66. entropy

    Go to 52 seconds in the video. Hit the full screen button. Hit play, and then try to pause it just as she’s sliding the square over. If you pause it (in the 53rd second)at just the right time, you can see the square she is moving en route is touching both the place where it came from, and where it’s going to.

    It breaks the illusion from your color perception being relative, because it’s one solid color straight across, and it breaks up the pattern and the shadow line.

    Then it’s much easier to see, 3 colors on all the squares, and the shadow is painted on.

  67. noen

    How to reproduce this video

    1) Build a cardboard box and cylinder to match that in the illusion.

    2) Print out squares of 50% gray and 25% gray and cover the cardboard in a check pattern.

    3) In a darkened room illuminate the box and cylinder as seen in the video.

    4) Set up your camera on a tripod and take a screen capture.

    5) In photoshop sample the *apparent* value of the square not in shadow and print out a square of that precise value.

    6) If everything is correctly lit and you made sure that the *sampled* gray values for both the square in shadow and out of shadow are of the same value you will then be able to amaze your friends and confuse people on the internet.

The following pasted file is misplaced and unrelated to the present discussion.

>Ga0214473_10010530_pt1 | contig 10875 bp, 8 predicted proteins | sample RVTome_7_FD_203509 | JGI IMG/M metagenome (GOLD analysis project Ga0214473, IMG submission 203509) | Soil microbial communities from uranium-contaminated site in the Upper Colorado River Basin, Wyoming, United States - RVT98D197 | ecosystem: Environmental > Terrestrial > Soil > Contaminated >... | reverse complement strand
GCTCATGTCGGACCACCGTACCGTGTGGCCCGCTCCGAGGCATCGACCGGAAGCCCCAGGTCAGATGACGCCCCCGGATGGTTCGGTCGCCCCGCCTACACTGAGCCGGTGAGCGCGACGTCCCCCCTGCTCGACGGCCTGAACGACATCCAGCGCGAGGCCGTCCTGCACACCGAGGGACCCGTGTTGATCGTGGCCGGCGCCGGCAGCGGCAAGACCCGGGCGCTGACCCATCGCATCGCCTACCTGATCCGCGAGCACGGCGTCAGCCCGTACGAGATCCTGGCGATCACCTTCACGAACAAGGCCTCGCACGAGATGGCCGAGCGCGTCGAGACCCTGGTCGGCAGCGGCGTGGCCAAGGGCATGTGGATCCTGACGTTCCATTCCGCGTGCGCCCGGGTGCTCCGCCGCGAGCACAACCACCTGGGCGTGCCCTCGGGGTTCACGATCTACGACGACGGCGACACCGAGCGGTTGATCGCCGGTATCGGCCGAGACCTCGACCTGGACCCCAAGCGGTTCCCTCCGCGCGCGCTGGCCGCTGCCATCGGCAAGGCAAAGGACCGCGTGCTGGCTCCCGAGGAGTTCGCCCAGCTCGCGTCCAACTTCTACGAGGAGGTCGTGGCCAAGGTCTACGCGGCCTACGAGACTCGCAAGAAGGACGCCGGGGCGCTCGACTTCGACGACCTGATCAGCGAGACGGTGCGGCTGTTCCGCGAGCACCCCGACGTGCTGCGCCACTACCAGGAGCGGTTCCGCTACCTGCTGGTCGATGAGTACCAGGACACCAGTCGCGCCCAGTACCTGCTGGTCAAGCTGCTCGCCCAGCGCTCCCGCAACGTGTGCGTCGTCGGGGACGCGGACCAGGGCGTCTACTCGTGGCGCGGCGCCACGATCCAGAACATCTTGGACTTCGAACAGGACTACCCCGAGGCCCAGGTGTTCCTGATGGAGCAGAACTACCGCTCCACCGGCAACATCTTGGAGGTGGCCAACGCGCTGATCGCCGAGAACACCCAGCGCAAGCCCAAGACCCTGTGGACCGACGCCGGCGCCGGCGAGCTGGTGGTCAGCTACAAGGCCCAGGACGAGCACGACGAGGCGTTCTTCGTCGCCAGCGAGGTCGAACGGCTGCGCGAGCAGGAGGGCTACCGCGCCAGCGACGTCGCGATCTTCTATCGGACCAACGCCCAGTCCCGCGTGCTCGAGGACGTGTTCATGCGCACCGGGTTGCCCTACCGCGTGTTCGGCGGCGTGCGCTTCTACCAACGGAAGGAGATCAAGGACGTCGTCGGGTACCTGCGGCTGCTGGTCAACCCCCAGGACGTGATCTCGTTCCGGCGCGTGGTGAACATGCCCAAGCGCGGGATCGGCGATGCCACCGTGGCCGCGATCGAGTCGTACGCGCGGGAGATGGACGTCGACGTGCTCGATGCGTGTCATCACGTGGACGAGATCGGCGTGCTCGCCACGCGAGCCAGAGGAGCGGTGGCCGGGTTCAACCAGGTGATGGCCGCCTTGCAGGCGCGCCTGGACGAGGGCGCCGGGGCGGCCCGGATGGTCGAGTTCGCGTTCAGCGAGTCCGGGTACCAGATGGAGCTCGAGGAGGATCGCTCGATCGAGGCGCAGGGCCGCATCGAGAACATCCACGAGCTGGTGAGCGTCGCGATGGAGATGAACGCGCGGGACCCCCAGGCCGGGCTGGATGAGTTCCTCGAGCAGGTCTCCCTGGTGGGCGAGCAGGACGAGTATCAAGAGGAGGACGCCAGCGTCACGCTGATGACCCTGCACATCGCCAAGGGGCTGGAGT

7) Enjoy the lulz

  68. Joseph G

    @25 Dan I: Are you a Farker? That last bit brings back memories… :)

  69. andyo

    Chris A. #65,

    My point was: in order for the squares to be actually the same RGB color on the video (as demonstrated by Phil’s side-by-side comparison) something funny must be going on, since the square when not in shadow should have a different RGB value than the same square in shadow (i.e. the shadow is not really a shadow, but painted on, as the filmmaker admits).

    I think you’re a bit confused here. “Not in shadow” doesn’t have any meaning here, since the shadow is fake! There is no (signficant) shadow, and that’s the trick that makes the illusion work. The two squares are the same shade in the video or live, cause they’re evenly illuminated at those two positions.

  70. noen